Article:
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|Title:||Facilitated autogamy and costs of selfing in the perennial herb 'Bulbine bulbosa' (Asphodelaceae)||Contributor(s):||Owen, Kathleen (author); Vaughton, Glenda Vera (author); Ramsey, Michael William (author)||Publication Date:||2007||DOI:||10.1086/513488||Handle Link:||https://hdl.handle.net/1959.11/3999||Abstract:||An understanding of how selfing occurs and whether selfing incurs costs relative to outcrossing is necessary for an evolutionary analysis of self‐fertilization. We used glasshouse and field experiments to address these questions in the perennial herb 'Bulbine bulbosa'. Flowers did not autonomously self‐pollinate, and geitonogamy was unlikely because plants opened only one short‐lived flower per day on average. Instead, selfing occurred via facilitated autogamy. We manipulated selfing rate and showed that seed set was negatively related to levels of selfing because many selfed zygotes aborted. Selfed seedlings were smaller and fewer survived compared with crossed seedlings, resulting in high cumulative inbreeding depression (0.85). Naturally pollinated plants had high ovule fertilization similar to that of experimentally cross‐pollinated and self‐pollinated plants. However, naturally pollinated plants produced fewer fruits and seeds than did cross‐pollinated plants but similar numbers as self‐pollinated plants, indicating that pollinators deposited mostly self pollen. We conclude that in 'B. bulbosa', facilitated autogamy was the dominant form of self‐fertilization and that selfing incurred severe costs.||Publication Type:||Journal Article||Source of Publication:||International Journal of Plant Sciences, 168(5), p. 579-585||Publisher:||University of Chicago Press||Place of Publication:||Chicago, USA||ISSN:||1058-5893||Field of Research (FOR):||060399 Evolutionary Biology not elsewhere classified||Socio-Economic Outcome Codes:||960806 Forest and Woodlands Flora, Fauna and Biodiversity||Peer Reviewed:||Yes||HERDC Category Description:||C1 Refereed Article in a Scholarly Journal||Statistics to Oct 2018:||Visitors: 272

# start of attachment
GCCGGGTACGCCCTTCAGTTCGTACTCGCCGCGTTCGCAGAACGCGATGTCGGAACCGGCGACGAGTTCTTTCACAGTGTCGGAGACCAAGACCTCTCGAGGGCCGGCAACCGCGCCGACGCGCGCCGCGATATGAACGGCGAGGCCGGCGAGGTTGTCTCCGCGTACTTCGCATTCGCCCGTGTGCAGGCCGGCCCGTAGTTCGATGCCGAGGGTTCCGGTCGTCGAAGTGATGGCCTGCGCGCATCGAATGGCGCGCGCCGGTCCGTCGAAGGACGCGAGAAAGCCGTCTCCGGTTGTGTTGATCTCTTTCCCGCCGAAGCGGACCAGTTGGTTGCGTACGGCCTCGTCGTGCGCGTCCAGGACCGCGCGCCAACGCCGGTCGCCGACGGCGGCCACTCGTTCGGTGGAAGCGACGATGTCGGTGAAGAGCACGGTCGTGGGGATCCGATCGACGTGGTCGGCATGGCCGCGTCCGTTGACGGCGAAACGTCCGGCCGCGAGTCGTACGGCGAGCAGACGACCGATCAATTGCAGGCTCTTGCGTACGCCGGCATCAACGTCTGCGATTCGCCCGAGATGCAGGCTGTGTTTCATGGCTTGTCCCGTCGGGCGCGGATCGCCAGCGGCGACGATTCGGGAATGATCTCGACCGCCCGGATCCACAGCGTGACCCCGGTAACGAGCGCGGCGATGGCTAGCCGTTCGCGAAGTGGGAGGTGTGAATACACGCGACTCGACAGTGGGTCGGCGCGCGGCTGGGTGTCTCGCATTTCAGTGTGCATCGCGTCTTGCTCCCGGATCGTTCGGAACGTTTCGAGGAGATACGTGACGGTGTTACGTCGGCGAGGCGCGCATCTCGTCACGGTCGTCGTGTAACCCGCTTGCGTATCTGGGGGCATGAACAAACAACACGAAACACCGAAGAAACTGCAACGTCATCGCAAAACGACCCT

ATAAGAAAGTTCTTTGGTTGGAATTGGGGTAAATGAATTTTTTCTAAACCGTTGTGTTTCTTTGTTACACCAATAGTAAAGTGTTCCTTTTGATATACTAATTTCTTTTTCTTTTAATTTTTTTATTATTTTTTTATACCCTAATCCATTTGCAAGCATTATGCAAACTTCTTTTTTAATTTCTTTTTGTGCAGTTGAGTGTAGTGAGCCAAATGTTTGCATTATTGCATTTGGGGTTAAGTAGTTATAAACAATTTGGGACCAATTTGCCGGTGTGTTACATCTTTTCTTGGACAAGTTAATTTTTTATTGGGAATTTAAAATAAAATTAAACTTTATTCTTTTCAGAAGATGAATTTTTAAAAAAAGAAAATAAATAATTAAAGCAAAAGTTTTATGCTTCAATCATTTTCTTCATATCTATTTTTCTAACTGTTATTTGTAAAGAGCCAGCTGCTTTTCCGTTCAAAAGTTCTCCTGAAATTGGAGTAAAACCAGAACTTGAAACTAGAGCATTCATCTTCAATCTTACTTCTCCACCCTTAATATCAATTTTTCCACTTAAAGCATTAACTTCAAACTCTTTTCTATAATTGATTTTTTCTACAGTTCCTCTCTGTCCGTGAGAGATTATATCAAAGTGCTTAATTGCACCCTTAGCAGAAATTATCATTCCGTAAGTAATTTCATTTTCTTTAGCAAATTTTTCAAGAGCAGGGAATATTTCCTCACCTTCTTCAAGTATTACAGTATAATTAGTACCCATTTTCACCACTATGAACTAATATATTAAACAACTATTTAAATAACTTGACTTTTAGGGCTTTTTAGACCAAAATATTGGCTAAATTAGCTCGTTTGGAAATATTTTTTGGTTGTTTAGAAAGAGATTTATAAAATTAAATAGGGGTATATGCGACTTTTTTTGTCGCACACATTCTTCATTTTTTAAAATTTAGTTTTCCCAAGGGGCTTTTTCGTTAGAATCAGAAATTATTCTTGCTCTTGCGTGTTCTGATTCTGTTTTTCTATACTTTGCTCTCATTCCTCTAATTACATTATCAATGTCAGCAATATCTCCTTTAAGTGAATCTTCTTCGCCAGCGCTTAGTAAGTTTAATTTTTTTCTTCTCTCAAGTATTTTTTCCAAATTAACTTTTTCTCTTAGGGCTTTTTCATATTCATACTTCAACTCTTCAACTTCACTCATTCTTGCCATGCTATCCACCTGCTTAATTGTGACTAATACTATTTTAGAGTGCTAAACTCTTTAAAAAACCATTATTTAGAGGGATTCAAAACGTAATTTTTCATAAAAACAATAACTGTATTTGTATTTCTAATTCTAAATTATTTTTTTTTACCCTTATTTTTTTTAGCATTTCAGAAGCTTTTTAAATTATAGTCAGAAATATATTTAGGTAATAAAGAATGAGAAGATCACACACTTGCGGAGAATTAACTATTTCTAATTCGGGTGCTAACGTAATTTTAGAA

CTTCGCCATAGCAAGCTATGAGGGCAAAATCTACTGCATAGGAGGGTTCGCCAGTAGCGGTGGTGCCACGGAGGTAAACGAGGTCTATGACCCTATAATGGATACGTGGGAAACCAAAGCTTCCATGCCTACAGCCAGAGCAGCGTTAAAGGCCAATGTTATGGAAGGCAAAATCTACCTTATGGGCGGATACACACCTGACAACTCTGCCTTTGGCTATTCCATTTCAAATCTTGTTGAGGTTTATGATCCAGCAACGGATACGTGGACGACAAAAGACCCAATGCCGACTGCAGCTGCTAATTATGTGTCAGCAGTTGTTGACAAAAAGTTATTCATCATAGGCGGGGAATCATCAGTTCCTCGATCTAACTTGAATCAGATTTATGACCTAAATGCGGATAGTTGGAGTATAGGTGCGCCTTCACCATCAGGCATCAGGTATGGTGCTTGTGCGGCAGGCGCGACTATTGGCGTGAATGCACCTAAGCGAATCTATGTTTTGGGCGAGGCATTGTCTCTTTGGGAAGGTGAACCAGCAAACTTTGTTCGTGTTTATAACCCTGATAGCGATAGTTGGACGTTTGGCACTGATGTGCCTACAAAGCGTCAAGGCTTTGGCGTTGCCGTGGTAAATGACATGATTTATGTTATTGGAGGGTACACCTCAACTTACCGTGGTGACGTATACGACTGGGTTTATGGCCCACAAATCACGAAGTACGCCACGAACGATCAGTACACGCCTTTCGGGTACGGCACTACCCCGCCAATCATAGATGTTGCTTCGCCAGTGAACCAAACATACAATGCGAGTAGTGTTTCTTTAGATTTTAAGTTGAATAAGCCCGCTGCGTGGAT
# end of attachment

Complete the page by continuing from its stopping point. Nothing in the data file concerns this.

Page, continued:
|Appears in Collections:||Journal Article|
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